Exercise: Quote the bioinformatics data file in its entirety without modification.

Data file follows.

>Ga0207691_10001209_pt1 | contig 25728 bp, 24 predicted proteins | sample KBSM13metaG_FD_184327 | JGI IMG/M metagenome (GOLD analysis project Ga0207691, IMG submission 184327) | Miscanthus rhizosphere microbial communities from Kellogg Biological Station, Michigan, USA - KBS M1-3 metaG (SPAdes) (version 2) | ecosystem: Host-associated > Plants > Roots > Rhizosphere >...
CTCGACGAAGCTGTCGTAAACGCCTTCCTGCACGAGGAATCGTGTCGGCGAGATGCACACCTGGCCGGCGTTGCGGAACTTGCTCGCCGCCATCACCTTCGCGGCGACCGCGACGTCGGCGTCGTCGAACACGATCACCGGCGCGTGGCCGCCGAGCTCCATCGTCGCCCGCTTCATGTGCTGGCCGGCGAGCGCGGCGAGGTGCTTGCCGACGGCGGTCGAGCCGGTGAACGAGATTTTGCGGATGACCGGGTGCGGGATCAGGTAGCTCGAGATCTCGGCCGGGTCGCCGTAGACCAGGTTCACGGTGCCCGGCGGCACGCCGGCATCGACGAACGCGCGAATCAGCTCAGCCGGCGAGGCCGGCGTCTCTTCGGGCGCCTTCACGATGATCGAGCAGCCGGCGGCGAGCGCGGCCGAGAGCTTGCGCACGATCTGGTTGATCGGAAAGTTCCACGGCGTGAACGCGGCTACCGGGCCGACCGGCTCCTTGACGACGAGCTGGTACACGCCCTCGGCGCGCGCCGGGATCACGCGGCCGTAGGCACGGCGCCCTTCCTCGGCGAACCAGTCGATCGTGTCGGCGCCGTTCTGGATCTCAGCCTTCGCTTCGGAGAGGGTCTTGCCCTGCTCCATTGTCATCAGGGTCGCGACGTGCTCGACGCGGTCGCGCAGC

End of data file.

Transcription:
>Ga0207691_10001209_pt1 | contig 25728 bp, 24 predicted proteins | sample KBSM13metaG_FD_184327 | JGI IMG/M metagenome (GOLD analysis project Ga0207691, IMG submission 184327) | Miscanthus rhizosphere microbial communities from Kellogg Biological Station, Michigan, USA - KBS M1-3 metaG (SPAdes) (version 2) | ecosystem: Host-associated > Plants > Roots > Rhizosphere >...
CTCGACGAAGCTGTCGTAAACGCCTTCCTGCACGAGGAATCGTGTCGGCGAGATGCACACCTGGCCGGCGTTGCGGAACTTGCTCGCCGCCATCACCTTCGCGGCGACCGCGACGTCGGCGTCGTCGAACACGATCACCGGCGCGTGGCCGCCGAGCTCCATCGTCGCCCGCTTCATGTGCTGGCCGGCGAGCGCGGCGAGGTGCTTGCCGACGGCGGTCGAGCCGGTGAACGAGATTTTGCGGATGACCGGGTGCGGGATCAGGTAGCTCGAGATCTCGGCCGGGTCGCCGTAGACCAGGTTCACGGTGCCCGGCGGCACGCCGGCATCGACGAACGCGCGAATCAGCTCAGCCGGCGAGGCCGGCGTCTCTTCGGGCGCCTTCACGATGATCGAGCAGCCGGCGGCGAGCGCGGCCGAGAGCTTGCGCACGATCTGGTTGATCGGAAAGTTCCACGGCGTGAACGCGGCTACCGGGCCGACCGGCTCCTTGACGACGAGCTGGTACACGCCCTCGGCGCGCGCCGGGATCACGCGGCCGTAGGCACGGCGCCCTTCCTCGGCGAACCAGTCGATCGTGTCGGCGCCGTTCTGGATCTCAGCCTTCGCTTCGGAGAGGGTCTTGCCCTGCTCCATTGTCATCAGGGTCGCGACGTGCTCGACGCGGTCGCGCAGC